I really think that if you want to play with colour, the best thing to do is swatch. It's the only way to truly know.

I made a shawl once, using mostly red/orange mohair. I though surely black would work with that. Absolutely not! It sucked all the life out of it. Who'da thunk?

Take a look at some of the wild combinations I've come up with here and here.

Barbara
It's a feature, not a bug.

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sweetgeorgia
Chatty Knitter

Canada
101 Posts

Posted - 08/24/2005 :  08:08:31 AM  Show Profile  Visit sweetgeorgia's Homepage Send sweetgeorgia a Private Message
For fair isle, one of the easiest ways would be to get a skein of each colour you might want to work with and then knit multiple swatches with different colour combinations. Of course, this is a little more expensive since you have to buy more skeins than you might use, but it would be good for a serious project. Or, take a look at that new box of Palette yarns from Knit Picks -- only $44 US for a ball of each colour. It's not exactly "fair isle" yarn, but will work for your finer gauge, multi-colour projects.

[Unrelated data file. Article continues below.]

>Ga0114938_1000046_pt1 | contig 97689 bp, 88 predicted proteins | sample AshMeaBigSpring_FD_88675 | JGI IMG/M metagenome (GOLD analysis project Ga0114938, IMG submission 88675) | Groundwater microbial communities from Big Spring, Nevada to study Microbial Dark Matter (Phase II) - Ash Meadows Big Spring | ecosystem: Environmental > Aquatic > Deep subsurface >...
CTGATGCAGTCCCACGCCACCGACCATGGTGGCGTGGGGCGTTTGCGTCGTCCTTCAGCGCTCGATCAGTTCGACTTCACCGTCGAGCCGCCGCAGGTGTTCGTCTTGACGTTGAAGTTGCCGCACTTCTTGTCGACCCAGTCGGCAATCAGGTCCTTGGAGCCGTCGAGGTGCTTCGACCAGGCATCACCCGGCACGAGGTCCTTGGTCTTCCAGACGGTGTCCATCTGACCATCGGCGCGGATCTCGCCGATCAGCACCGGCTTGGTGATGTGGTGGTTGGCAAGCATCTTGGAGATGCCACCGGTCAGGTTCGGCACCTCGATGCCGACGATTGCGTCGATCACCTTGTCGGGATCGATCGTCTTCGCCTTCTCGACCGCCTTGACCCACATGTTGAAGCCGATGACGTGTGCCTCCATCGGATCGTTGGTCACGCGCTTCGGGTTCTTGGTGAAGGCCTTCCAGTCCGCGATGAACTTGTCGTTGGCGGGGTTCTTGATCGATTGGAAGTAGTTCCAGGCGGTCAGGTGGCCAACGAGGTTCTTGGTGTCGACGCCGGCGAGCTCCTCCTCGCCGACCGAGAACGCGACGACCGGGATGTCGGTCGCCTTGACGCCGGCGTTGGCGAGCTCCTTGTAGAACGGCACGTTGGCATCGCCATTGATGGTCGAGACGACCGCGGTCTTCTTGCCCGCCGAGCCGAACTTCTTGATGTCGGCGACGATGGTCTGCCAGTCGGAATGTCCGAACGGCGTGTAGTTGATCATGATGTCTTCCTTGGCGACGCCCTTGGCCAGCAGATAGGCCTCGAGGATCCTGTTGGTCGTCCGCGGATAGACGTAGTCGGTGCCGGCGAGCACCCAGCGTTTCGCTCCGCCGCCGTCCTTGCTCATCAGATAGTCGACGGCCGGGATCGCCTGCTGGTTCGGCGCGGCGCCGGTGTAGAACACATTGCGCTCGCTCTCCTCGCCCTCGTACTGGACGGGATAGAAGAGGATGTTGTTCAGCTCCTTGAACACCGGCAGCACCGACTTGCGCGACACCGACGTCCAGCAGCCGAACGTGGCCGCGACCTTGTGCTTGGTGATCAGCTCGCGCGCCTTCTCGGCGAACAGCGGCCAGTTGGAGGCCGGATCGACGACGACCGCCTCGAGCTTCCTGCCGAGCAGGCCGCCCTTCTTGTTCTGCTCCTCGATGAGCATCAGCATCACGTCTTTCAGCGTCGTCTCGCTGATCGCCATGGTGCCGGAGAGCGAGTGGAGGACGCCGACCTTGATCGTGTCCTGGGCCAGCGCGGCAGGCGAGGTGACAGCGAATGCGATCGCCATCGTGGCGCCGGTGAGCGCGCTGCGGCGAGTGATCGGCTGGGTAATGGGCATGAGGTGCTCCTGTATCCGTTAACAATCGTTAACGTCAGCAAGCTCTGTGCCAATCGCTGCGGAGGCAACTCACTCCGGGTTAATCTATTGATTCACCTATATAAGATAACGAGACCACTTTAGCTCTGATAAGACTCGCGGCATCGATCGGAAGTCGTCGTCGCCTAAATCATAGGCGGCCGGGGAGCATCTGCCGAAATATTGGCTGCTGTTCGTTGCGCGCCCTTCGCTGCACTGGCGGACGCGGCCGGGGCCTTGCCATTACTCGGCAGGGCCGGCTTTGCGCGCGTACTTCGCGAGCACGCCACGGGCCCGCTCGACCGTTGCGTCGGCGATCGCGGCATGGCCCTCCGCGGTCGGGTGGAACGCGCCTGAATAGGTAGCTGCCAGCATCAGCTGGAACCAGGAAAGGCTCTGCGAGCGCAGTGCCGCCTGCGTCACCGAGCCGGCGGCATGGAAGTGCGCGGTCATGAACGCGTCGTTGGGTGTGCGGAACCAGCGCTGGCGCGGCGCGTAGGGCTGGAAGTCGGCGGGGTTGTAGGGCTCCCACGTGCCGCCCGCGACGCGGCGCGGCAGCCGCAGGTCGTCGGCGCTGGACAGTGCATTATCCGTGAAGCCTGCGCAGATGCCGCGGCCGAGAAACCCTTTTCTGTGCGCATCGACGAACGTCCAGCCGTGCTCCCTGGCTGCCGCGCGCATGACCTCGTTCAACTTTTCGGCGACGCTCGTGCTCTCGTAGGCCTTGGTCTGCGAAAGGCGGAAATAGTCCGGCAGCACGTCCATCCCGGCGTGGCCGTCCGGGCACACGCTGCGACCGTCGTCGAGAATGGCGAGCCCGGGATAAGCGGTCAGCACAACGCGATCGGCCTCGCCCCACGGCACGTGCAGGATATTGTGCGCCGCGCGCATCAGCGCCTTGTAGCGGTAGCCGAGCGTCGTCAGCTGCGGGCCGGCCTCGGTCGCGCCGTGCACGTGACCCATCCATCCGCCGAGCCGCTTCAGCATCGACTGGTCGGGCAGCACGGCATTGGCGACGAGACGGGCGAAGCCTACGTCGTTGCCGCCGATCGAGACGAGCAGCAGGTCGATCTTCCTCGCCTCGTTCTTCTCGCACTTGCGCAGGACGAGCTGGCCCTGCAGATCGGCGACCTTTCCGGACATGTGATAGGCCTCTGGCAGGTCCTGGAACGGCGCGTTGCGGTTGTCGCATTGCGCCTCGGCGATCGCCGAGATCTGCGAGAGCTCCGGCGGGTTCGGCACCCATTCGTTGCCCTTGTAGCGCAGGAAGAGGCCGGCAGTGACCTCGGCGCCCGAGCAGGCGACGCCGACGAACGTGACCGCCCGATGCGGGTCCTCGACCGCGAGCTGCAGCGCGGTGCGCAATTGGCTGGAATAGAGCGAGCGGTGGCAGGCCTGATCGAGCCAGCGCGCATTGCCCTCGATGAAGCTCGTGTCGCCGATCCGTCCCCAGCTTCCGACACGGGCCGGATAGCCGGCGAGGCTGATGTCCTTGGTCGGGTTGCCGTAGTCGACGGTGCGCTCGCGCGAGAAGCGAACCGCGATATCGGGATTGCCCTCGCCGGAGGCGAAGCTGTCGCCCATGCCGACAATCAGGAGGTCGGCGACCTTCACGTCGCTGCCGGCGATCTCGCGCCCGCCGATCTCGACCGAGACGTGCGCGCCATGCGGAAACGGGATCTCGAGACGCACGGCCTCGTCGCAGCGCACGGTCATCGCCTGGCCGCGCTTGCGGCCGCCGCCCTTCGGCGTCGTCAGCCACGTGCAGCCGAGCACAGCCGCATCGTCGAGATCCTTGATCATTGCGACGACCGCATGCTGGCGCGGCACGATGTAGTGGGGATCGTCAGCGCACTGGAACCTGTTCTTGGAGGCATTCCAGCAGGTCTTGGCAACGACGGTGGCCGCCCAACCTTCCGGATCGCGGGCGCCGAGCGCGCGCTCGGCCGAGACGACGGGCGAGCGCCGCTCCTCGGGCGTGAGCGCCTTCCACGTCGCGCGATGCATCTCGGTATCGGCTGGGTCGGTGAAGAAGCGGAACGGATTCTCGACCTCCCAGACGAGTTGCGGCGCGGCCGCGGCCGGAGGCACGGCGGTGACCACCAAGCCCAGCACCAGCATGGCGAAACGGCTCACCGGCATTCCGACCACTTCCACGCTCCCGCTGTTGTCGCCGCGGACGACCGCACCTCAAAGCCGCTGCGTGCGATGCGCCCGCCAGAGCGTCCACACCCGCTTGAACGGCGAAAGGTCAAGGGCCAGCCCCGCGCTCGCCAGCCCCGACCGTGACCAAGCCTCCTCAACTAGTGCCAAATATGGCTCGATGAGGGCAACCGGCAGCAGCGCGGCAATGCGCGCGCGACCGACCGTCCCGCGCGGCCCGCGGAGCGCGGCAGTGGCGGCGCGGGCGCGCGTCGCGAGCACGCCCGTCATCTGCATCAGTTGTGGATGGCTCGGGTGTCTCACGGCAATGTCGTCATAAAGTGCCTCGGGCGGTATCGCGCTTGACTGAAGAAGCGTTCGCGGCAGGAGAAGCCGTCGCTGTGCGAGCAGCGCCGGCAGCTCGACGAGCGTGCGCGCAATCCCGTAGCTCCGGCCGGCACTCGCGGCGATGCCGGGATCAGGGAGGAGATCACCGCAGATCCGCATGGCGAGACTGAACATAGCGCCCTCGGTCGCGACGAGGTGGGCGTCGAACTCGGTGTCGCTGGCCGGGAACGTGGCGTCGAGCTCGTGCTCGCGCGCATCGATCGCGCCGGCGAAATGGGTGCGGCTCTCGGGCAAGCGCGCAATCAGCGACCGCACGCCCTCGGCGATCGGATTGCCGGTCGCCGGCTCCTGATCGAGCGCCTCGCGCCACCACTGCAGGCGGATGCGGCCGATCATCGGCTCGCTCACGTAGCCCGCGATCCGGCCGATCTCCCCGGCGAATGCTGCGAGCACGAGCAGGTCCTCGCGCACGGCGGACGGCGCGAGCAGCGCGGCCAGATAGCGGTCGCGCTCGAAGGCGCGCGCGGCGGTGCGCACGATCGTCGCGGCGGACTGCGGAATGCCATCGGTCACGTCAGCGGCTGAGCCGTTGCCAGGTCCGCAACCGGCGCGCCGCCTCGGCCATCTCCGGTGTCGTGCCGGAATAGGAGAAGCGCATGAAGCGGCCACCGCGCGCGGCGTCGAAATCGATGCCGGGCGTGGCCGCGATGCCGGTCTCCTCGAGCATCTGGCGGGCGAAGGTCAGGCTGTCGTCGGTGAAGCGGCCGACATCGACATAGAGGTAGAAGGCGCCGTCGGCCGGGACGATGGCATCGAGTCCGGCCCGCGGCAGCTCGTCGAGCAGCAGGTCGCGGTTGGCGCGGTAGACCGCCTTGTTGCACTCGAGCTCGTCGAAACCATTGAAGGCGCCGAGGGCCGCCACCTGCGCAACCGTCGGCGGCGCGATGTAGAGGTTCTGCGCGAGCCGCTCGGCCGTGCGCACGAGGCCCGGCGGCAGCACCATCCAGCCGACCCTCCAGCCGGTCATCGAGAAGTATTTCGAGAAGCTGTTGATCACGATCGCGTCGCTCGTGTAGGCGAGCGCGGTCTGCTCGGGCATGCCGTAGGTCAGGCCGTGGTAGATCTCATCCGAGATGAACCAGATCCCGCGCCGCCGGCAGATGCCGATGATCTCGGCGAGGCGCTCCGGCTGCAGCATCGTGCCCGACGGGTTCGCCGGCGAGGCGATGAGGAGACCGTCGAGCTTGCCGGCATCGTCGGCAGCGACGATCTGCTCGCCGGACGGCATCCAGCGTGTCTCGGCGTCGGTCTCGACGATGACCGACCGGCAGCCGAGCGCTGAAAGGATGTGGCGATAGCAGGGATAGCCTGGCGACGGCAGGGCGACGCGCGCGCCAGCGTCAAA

http://sweetgeorgia.planetfishdesign.com
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crazy-co-knitter
New Pal

2 Posts

Posted - 08/24/2005 :  11:03:42 AM  Show Profile Send crazy-co-knitter a Private Message

IMHO, good color combinations need contrast. The contrast can be in hue, saturation, or value.

Hue is basically what color it is. Your color wheel can help here. Red-green, blue-orange, and yellow-purple are the three "main" opposing colors.

Saturation is how strong the color is. Light red versus deep red.

Value is how dark or light a color is. How much white versus black there is in the color. A lot of people like to use a 'ruby beholder' to judge this kind of thing.

I like the 'gut instinct' way of choosing color, myself, but find in retrospect that I've chosen colors that follow the contrast rule. There's usually contrast in one or more of the characteristics of color.